The current research tested the idea that it is the cultural fit of emotions, rather than certain emotions per se, that predicts psychological well-being – i.e., feeling good about oneself, having no symptoms of depression. We reasoned that emotional fit in the domains of life that afford the realization of central cultural mandates would be particularly important to psychological well-being. We tested this hypothesis with samples from three cultural contexts that are known to differ with respect to their main cultural mandates: a European American (N = 30), a Korean (N = 80), and a Belgian sample (N = 266). Cultural fit was measured by comparing an individual’s patterns of emotions to the average cultural pattern for the same
type of situation on the Emotional Patterns Questionnaire (De Leersnyder, Mesquita, & Kim, 2011). Consistent with our hypothesis, we found evidence for “universality without
uniformity”: In each sample, psychological well-being was associated with emotional fit in the domain that was key to the cultural mandate. However, cultures varied with regard to the particular domain involved. Psychological well-being was predicted by emotional fit a) in autonomy-promoting situations at work in the U.S., b) in relatedness-promoting situations at home in Korea, and c) in both autonomy-promoting situations at work and relatedness-promoting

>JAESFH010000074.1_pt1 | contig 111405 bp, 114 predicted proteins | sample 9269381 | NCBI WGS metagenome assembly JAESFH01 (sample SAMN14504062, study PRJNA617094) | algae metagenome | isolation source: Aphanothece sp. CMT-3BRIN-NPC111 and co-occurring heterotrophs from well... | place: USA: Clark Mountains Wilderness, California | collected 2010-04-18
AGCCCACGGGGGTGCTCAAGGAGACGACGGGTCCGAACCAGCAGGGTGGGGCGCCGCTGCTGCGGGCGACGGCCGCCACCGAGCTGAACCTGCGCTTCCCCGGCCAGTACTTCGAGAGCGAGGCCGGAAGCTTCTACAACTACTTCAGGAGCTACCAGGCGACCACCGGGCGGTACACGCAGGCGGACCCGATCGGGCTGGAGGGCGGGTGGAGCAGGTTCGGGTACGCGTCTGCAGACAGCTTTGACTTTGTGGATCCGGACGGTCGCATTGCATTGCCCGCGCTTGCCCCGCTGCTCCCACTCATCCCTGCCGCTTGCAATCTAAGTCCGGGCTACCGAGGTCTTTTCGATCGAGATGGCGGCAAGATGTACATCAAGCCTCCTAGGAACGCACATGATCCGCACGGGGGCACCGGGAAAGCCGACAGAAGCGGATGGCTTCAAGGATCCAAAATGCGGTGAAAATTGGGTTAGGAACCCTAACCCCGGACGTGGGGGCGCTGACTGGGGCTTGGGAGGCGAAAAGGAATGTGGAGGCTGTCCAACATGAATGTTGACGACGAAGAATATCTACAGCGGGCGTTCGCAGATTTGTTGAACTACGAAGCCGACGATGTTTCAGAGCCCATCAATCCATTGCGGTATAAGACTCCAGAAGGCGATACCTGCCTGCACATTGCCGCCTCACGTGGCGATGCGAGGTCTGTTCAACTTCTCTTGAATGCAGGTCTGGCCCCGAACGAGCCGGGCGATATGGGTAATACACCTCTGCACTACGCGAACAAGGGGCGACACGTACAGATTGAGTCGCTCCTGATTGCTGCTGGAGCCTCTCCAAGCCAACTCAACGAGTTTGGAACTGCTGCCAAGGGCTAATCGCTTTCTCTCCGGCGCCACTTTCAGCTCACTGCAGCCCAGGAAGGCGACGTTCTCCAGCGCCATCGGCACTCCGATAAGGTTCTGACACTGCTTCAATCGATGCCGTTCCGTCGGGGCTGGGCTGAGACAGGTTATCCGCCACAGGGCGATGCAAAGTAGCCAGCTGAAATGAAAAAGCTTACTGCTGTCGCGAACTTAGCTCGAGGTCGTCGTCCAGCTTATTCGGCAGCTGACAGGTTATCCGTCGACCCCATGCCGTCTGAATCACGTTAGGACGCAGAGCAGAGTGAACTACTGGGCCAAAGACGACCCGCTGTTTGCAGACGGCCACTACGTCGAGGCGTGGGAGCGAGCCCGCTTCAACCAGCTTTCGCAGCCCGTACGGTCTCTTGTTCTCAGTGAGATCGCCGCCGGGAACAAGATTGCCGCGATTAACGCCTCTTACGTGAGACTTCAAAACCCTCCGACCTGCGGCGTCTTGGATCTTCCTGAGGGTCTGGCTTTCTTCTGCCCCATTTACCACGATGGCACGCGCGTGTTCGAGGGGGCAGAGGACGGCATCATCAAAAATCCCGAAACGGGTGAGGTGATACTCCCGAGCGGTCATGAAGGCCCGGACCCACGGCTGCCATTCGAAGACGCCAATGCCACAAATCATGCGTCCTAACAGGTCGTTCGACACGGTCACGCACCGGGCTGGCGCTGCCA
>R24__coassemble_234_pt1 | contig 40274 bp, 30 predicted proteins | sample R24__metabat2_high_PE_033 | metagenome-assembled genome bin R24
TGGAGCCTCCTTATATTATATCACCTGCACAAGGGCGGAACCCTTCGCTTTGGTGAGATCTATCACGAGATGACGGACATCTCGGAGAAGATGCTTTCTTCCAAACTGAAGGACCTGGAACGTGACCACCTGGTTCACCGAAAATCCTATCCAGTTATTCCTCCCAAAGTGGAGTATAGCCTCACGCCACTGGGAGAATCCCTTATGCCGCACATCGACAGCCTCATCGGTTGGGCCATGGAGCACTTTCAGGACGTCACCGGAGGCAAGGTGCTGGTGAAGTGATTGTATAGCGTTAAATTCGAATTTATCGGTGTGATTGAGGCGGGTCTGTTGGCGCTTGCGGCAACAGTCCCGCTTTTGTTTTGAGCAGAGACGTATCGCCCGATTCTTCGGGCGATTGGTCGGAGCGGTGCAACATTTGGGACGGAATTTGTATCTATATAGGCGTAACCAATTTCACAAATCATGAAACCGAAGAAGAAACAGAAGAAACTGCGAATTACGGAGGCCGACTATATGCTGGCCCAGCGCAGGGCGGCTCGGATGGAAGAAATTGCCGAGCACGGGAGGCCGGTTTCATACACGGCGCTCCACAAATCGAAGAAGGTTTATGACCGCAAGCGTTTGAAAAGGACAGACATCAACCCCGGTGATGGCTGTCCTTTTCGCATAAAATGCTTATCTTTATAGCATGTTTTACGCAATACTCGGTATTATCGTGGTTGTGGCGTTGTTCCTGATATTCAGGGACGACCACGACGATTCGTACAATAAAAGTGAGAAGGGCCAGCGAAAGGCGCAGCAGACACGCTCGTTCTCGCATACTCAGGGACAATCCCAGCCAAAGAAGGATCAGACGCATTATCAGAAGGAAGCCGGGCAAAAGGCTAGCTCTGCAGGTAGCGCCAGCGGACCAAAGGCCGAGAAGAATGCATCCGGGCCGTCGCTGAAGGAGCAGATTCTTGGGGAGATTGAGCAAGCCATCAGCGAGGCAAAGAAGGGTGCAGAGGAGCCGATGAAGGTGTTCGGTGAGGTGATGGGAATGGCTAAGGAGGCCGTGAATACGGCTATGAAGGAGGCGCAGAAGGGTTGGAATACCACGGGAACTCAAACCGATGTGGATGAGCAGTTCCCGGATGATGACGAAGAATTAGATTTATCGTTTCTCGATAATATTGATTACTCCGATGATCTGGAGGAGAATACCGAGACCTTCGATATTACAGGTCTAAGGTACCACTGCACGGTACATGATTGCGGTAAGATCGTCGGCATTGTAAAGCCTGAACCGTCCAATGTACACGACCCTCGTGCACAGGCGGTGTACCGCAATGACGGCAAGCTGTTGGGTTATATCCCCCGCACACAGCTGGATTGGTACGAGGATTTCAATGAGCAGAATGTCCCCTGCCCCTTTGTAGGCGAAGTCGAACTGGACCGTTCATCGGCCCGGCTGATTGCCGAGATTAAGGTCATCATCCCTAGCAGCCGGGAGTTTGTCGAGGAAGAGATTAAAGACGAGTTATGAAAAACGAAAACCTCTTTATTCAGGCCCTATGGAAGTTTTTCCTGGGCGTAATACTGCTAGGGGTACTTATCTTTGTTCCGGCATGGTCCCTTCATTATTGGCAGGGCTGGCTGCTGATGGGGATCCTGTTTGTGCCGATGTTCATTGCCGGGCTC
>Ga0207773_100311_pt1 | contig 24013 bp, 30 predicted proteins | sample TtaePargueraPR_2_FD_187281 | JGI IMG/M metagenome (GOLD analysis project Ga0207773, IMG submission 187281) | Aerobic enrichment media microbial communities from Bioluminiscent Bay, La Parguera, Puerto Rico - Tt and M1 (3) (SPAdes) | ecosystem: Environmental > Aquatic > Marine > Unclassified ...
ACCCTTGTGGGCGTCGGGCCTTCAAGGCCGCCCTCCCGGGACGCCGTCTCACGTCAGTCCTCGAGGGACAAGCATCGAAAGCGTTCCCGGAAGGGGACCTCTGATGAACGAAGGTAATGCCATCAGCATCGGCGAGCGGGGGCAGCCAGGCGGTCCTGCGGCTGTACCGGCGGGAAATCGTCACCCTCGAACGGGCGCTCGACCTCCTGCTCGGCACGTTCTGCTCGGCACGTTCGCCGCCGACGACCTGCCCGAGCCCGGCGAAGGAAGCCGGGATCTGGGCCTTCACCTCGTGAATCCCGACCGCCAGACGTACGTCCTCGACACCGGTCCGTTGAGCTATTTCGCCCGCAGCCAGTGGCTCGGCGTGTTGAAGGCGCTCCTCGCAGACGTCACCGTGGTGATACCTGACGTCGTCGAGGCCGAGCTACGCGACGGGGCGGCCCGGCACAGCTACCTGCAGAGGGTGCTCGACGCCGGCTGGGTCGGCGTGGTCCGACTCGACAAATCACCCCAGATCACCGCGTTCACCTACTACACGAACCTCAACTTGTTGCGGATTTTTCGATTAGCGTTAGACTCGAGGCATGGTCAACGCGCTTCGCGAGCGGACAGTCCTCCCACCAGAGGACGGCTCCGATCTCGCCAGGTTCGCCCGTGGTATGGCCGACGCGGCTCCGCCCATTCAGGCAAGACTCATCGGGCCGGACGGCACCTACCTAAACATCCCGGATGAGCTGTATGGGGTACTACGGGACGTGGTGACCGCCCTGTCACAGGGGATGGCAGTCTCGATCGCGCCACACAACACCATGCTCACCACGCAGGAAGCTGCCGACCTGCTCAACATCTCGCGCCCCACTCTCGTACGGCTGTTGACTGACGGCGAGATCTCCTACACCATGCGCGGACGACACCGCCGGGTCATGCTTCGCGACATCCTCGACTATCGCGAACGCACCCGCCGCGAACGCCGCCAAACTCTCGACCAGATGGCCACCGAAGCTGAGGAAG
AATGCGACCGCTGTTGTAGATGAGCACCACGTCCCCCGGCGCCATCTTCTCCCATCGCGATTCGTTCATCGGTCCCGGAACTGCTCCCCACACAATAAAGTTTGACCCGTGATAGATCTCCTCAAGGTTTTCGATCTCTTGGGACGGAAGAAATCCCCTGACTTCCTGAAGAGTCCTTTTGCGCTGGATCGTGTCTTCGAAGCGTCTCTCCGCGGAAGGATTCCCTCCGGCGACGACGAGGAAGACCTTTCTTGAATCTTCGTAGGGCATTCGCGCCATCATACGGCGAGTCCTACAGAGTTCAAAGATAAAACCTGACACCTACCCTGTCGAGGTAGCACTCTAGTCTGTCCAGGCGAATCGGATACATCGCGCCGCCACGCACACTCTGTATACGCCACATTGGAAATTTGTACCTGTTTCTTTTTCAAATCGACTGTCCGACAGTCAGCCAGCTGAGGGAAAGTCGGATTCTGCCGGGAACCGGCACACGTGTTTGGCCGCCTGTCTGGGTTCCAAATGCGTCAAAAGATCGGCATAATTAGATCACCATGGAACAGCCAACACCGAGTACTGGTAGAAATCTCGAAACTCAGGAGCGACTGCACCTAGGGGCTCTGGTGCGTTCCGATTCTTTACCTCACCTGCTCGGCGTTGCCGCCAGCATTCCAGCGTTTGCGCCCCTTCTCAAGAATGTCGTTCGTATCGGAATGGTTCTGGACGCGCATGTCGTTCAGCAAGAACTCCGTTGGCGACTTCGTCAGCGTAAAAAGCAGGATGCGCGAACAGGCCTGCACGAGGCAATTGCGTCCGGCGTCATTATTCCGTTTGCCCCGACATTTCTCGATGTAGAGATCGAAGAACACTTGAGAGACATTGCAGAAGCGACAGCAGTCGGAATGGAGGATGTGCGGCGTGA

situations at home in Belgium. These findings show that the experience of culturally appropriate patterns of emotions contributes to psychological well-being. One interpretation is that experiencing appropriate emotions is itself a realization of the cultural mandates.